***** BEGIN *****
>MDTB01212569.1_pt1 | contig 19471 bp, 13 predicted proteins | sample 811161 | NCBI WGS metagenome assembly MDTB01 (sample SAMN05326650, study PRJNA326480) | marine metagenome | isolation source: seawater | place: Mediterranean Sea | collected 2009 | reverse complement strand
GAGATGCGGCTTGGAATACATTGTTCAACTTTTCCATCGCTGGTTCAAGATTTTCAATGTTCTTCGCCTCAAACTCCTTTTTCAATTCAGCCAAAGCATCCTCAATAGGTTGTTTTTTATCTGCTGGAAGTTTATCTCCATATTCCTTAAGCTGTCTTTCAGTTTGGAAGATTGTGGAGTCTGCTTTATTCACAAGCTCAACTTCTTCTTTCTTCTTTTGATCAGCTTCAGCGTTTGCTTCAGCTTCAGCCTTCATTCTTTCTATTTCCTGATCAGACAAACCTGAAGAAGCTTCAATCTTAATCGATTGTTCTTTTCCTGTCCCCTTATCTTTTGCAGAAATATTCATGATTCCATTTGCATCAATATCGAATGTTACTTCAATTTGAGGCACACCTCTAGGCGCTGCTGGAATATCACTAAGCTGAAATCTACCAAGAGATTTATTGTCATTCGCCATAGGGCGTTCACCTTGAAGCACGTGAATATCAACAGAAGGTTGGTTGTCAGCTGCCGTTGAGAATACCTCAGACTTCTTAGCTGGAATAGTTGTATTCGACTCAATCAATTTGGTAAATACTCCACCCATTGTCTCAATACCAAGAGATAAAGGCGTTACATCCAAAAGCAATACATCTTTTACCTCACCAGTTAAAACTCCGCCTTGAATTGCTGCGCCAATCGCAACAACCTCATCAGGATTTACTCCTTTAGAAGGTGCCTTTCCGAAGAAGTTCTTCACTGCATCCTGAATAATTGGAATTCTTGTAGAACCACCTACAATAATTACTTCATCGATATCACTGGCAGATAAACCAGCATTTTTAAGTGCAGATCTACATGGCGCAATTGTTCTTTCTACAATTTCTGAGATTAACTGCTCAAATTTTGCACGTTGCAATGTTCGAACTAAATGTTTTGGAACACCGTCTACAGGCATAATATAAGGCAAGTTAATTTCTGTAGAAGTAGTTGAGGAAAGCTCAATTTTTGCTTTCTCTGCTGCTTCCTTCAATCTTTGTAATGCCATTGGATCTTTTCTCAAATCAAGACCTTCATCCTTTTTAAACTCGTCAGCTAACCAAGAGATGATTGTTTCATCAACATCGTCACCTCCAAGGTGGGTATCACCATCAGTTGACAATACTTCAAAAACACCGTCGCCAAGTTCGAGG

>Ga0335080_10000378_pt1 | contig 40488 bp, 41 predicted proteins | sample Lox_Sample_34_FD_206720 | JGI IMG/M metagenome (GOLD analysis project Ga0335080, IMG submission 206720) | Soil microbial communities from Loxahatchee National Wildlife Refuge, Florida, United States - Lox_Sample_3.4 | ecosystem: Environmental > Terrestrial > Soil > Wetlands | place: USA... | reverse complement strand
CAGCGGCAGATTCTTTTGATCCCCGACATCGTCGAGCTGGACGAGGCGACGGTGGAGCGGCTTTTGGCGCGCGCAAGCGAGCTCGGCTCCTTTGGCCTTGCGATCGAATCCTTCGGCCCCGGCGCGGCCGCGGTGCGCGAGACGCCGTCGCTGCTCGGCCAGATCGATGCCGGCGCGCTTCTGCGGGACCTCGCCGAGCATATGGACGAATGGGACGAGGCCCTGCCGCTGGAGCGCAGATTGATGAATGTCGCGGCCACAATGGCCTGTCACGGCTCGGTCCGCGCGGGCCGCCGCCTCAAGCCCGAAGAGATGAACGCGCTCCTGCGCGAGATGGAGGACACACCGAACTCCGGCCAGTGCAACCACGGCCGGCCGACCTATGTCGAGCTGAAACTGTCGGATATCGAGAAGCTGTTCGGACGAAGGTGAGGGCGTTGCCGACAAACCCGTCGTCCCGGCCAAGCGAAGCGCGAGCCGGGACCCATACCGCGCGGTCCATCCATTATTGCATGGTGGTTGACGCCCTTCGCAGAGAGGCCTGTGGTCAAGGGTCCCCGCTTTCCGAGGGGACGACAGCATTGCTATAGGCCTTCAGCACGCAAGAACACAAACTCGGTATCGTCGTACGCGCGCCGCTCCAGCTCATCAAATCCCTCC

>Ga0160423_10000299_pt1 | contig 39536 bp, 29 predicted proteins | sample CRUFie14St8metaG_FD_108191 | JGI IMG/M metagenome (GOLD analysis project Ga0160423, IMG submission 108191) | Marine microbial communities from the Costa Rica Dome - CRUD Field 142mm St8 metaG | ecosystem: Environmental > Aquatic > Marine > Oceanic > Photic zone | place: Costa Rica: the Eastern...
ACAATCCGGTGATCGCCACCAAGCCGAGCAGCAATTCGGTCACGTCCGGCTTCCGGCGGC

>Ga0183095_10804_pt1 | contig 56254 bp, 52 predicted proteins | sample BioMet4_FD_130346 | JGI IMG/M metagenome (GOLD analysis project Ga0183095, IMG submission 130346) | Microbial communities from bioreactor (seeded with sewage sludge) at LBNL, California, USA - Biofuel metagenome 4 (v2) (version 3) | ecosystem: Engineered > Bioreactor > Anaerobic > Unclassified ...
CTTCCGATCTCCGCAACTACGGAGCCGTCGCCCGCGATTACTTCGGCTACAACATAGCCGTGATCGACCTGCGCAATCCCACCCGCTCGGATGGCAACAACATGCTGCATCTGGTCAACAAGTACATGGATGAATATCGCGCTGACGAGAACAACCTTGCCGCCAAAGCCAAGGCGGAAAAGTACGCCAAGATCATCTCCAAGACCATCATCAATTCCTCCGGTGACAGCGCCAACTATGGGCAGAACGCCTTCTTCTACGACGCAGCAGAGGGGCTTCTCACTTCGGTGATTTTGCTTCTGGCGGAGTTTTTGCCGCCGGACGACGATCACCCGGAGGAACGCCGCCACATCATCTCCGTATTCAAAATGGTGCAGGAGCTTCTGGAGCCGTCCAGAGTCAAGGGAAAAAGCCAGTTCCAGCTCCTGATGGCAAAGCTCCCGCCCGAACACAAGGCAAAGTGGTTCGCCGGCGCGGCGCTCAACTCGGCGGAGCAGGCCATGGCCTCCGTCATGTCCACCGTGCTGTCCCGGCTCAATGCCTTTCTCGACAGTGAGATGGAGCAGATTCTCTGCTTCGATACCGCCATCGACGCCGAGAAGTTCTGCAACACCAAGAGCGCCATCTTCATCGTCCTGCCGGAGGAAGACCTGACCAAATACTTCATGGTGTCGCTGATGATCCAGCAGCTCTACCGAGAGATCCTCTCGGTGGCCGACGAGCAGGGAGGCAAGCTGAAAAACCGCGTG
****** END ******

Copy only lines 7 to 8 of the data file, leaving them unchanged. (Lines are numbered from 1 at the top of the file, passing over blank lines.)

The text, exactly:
>Ga0183095_10804_pt1 | contig 56254 bp, 52 predicted proteins | sample BioMet4_FD_130346 | JGI IMG/M metagenome (GOLD analysis project Ga0183095, IMG submission 130346) | Microbial communities from bioreactor (seeded with sewage sludge) at LBNL, California, USA - Biofuel metagenome 4 (v2) (version 3) | ecosystem: Engineered > Bioreactor > Anaerobic > Unclassified ...
CTTCCGATCTCCGCAACTACGGAGCCGTCGCCCGCGATTACTTCGGCTACAACATAGCCGTGATCGACCTGCGCAATCCCACCCGCTCGGATGGCAACAACATGCTGCATCTGGTCAACAAGTACATGGATGAATATCGCGCTGACGAGAACAACCTTGCCGCCAAAGCCAAGGCGGAAAAGTACGCCAAGATCATCTCCAAGACCATCATCAATTCCTCCGGTGACAGCGCCAACTATGGGCAGAACGCCTTCTTCTACGACGCAGCAGAGGGGCTTCTCACTTCGGTGATTTTGCTTCTGGCGGAGTTTTTGCCGCCGGACGACGATCACCCGGAGGAACGCCGCCACATCATCTCCGTATTCAAAATGGTGCAGGAGCTTCTGGAGCCGTCCAGAGTCAAGGGAAAAAGCCAGTTCCAGCTCCTGATGGCAAAGCTCCCGCCCGAACACAAGGCAAAGTGGTTCGCCGGCGCGGCGCTCAACTCGGCGGAGCAGGCCATGGCCTCCGTCATGTCCACCGTGCTGTCCCGGCTCAATGCCTTTCTCGACAGTGAGATGGAGCAGATTCTCTGCTTCGATACCGCCATCGACGCCGAGAAGTTCTGCAACACCAAGAGCGCCATCTTCATCGTCCTGCCGGAGGAAGACCTGACCAAATACTTCATGGTGTCGCTGATGATCCAGCAGCTCTACCGAGAGATCCTCTCGGTGGCCGACGAGCAGGGAGGCAAGCTGAAAAACCGCGTG